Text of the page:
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Guarding the Wall on Hadrian’s Wall Path

Built by the Romans, appropriated by the British and now presided over by hikers, Hadrian’s Wall guards the old northern border between England and Scotland. Hiking on the Hadrian’s Wall path gives visitors the opportunity to make like a Roman soldier. Hikers can patrol the old border, taking in the ancient history…and the view.

Who is Hadrian? And What’s With His Wall?

Hadrian was the Roman Emperor from 117-138 AD. The Empire during this time was quite far flung, reaching from what is now Portugal east to Armenia and Romania south to Israel. The most far flung outpost, however, was Britannia. The region that now comprises England and Wales was, in 122 AD, the northernmost outpost of the empire. There were ongoing rebellions in Britannia which Rome had a devilish time controlling. So Hadrian commissioned the building of a wall to protect the borders of the Empire and keep out “the barbarians”. By this, he meant the Scots.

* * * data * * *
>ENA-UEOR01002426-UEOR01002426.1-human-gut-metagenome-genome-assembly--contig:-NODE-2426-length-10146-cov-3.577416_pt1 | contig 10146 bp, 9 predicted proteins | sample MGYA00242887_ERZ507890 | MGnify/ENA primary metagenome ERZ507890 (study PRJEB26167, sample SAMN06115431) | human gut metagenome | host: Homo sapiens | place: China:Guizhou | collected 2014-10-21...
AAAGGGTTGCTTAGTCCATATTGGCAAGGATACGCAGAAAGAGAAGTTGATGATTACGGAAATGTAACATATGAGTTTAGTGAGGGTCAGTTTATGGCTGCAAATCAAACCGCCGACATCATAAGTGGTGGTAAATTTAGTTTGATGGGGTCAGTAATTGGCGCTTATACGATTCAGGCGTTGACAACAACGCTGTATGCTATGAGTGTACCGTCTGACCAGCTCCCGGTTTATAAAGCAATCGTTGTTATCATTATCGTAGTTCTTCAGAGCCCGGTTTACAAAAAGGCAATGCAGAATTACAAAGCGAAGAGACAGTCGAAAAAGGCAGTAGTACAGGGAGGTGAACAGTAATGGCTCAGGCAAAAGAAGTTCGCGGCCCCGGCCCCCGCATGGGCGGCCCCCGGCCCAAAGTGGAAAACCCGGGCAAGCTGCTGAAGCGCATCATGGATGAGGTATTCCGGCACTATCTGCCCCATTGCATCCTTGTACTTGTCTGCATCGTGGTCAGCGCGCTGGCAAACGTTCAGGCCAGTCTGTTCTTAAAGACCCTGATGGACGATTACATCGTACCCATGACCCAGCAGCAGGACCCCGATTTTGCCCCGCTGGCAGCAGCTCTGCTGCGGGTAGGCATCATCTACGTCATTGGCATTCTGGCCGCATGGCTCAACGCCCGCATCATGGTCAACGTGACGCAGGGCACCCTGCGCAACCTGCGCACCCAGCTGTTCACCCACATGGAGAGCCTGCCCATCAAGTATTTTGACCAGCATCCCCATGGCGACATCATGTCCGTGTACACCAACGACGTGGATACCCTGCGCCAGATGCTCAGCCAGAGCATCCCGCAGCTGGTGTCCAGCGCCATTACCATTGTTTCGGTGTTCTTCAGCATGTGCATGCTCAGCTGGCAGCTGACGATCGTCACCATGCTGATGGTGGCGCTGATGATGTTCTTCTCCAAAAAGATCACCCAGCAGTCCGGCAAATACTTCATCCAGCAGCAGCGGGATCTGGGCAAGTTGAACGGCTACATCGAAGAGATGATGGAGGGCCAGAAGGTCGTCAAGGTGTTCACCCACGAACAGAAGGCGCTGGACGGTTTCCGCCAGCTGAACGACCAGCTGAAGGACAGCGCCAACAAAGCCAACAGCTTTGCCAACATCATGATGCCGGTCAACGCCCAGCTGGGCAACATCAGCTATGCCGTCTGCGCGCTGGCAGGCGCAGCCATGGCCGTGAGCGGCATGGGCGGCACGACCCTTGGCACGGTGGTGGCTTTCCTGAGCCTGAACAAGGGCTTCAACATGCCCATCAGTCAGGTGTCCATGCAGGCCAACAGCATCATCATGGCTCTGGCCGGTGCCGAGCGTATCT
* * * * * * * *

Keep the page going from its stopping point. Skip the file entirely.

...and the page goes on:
And so a wall was built.

Hadrian's Wall to Housesteads Fort

There are still long sections of intact wall particularly between Chesters Fort and Housesteads Fort

The Building of the Wall

“When I first came here, this was all swamp. Everyone said I was daft to build a castle on a swamp, but I built in all the same, just to show them. It sank into the swamp. So I built a second one. That sank into the swamp. So I built a third. That burned down, fell over, then sank into the swamp. But the fourth one stayed up. And that’s what you’re going to get, Lad, the strongest castle in all of England.”